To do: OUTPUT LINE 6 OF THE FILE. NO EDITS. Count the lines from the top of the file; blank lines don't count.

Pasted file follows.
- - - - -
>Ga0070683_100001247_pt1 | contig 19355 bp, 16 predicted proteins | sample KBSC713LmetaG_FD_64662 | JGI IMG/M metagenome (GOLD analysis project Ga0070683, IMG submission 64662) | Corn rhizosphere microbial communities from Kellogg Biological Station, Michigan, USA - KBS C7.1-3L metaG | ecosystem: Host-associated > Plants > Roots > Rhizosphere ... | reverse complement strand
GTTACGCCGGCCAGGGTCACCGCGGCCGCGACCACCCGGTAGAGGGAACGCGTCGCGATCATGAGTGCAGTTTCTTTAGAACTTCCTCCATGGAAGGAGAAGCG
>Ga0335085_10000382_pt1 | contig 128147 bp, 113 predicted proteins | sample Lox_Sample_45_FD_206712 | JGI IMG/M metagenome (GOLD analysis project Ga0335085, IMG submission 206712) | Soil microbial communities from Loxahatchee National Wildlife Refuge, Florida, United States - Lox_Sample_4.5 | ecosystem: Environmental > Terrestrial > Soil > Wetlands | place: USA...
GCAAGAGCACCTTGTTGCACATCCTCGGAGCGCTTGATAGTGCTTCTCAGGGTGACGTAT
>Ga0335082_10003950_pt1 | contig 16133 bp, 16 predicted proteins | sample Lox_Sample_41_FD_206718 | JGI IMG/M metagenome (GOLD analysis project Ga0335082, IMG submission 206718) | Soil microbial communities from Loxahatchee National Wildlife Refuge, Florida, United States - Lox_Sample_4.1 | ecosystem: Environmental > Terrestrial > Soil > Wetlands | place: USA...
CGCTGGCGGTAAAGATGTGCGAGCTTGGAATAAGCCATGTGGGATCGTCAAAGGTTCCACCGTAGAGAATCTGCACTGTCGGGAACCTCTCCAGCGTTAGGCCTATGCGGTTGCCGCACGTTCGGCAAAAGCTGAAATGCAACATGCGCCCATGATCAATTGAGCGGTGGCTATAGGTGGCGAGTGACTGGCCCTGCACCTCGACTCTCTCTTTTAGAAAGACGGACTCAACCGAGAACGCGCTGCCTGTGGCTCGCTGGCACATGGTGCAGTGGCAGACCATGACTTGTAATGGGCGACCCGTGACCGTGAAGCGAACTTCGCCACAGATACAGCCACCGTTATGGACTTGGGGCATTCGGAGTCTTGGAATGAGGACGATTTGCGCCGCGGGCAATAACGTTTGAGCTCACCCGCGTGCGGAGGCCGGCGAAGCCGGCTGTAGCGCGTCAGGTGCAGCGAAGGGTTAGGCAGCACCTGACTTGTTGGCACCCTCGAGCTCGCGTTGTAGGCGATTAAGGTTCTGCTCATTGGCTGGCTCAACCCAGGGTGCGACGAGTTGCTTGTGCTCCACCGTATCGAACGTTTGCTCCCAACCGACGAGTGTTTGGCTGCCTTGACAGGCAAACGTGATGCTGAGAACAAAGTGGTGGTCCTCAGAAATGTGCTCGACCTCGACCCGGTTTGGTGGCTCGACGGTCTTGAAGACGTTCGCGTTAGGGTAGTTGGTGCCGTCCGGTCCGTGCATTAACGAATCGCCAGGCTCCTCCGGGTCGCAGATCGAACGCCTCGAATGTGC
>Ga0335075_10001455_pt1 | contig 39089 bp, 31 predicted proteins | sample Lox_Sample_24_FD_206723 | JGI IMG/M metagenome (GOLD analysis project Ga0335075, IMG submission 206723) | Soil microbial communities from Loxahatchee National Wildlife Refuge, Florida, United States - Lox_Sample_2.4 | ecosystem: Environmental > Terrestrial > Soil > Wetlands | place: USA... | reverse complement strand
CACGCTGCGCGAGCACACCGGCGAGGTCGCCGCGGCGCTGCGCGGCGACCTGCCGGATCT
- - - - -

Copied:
CGCTGGCGGTAAAGATGTGCGAGCTTGGAATAAGCCATGTGGGATCGTCAAAGGTTCCACCGTAGAGAATCTGCACTGTCGGGAACCTCTCCAGCGTTAGGCCTATGCGGTTGCCGCACGTTCGGCAAAAGCTGAAATGCAACATGCGCCCATGATCAATTGAGCGGTGGCTATAGGTGGCGAGTGACTGGCCCTGCACCTCGACTCTCTCTTTTAGAAAGACGGACTCAACCGAGAACGCGCTGCCTGTGGCTCGCTGGCACATGGTGCAGTGGCAGACCATGACTTGTAATGGGCGACCCGTGACCGTGAAGCGAACTTCGCCACAGATACAGCCACCGTTATGGACTTGGGGCATTCGGAGTCTTGGAATGAGGACGATTTGCGCCGCGGGCAATAACGTTTGAGCTCACCCGCGTGCGGAGGCCGGCGAAGCCGGCTGTAGCGCGTCAGGTGCAGCGAAGGGTTAGGCAGCACCTGACTTGTTGGCACCCTCGAGCTCGCGTTGTAGGCGATTAAGGTTCTGCTCATTGGCTGGCTCAACCCAGGGTGCGACGAGTTGCTTGTGCTCCACCGTATCGAACGTTTGCTCCCAACCGACGAGTGTTTGGCTGCCTTGACAGGCAAACGTGATGCTGAGAACAAAGTGGTGGTCCTCAGAAATGTGCTCGACCTCGACCCGGTTTGGTGGCTCGACGGTCTTGAAGACGTTCGCGTTAGGGTAGTTGGTGCCGTCCGGTCCGTGCATTAACGAATCGCCAGGCTCCTCCGGGTCGCAGATCGAACGCCTCGAATGTGC